Requests and responses by date
Requested Thu 03 January 2019
Responded Fri 25 January 2019
Selective Licensing conditions
The RLA represents the interests of landlords in the private rented sector across England and Wales. We're home to over 50,000 landlords nationwide, with a combined portfolio of over a quarter of a million properties. A growing community of landlords who trust and rely on us to deliver day-to-day support, expert advice, government campaigning, plus a range of high-quality services relevant to their needs.
We are writing to enquire about your actions in relation to your Selective Licensing scheme with reference to the Court of Appeal decision in Brown v Hyndburn Council on appropriate conditions for a licence made under Part 3 of the Housing Act 2004.
As you will be aware, the Court gave guidance on the extent of local authority powers in relation to the licence conditions that may be included within licences of houses of selective licensing.
In Brown, the appellant was a private landlord with a property in a designated selective licensed area, and was granted a licence, which included the following conditions:
(1) "If gas is supplied to the property a suitable carbon monoxide detector must be provided, maintained in good working order and tenants made aware as to its operation"
(2) "The licence holder must ensure, throughout the period of the licence that the premises are covered by a valid Electrical Installation Condition Report ("EICR"), where the report states the installation is unsatisfactory this must be remedied within 38 days and the licensing team notified upon completion of such works. If a report recommends a re-test during the term of the licence, an up to date report must be provided to the landlord licensing team within 7 days of the re-test date."
The Court of Appeal has made clear that as the law stands any condition directed to the condition and content of a property, or the provision or maintenance of facilities and equipment therein, rather than its management, use and occupation, will be unlawful. The Court narrowly interpreted the powers of s90(1) of the Housing Act 2004 and concluded that a licence condition requiring the installation of new equipment was not within the councils' powers to do so. In many cases, local authorities include standard conditions in licenses addressed to condition/content and facilities/equipment. The Court of Appeal has now ruled such measures unlawful.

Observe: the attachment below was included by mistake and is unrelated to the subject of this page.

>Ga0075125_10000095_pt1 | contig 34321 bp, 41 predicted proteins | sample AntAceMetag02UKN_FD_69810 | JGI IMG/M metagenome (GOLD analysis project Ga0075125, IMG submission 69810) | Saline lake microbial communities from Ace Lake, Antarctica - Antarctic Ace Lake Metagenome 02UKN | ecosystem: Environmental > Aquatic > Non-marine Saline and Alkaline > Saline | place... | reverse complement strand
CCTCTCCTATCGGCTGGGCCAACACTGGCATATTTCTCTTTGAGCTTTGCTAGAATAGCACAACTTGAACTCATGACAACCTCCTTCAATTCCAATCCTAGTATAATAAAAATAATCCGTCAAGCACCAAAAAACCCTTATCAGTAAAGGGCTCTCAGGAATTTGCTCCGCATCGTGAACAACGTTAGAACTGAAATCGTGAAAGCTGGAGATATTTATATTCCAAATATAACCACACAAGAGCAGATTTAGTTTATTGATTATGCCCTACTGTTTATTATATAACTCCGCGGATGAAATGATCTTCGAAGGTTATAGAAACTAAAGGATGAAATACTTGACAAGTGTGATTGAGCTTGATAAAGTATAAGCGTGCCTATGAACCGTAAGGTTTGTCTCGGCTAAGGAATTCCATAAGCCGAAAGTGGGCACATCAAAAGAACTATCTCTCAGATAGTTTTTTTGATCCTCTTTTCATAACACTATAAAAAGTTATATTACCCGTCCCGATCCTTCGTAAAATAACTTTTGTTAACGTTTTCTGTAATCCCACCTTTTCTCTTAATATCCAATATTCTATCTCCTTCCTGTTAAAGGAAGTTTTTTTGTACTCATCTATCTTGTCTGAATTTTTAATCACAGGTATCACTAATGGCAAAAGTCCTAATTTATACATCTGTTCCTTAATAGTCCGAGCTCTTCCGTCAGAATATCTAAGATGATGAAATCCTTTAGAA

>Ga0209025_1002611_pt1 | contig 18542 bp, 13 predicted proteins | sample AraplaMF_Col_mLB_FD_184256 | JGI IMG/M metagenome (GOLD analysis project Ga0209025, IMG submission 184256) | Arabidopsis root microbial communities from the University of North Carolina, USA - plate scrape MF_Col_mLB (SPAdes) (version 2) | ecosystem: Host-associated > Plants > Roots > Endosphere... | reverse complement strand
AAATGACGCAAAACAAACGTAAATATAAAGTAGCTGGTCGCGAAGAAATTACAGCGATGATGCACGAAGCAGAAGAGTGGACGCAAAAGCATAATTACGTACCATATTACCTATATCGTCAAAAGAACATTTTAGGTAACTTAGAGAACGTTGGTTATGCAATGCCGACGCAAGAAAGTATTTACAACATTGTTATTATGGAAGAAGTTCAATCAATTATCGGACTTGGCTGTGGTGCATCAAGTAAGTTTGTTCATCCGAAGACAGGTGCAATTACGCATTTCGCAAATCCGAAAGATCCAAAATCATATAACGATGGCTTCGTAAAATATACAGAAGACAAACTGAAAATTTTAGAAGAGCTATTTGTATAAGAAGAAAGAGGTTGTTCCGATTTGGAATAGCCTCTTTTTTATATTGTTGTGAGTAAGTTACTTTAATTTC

Consequently, because of Brown, local authorities have been advised to review their licensing conditions, if have not already done so. This is to ensure that each condition is considered individually considering the statutory objectives.
In its decision making, the Court pointed out the importance of the Housing Health and Safety Ratings System (HHSRS) (Part 1 of the Housing Act 2004) being used to deal with physical defects in private rented properties, and that the identification, removal or reduction of hazards via enforcement action should be dealt with under Part 1, not by licence conditions. This should be the route that local authorities take in dealing with such issues, and not via Selective Licensing.
In light of this decision, we ask if the council has recently reviewed its selective licensing conditions taking into consideration Brown v Hyndburn, to what degree changes have been made as a result, what amendments are being made to existing licences, and how this has been publicly communicated to landlords?
Our selective licensing conditions are on our website via the following link:
Hastings Borough Council have not made any amendments following the Brown v Hyndburn case
Freedom of Information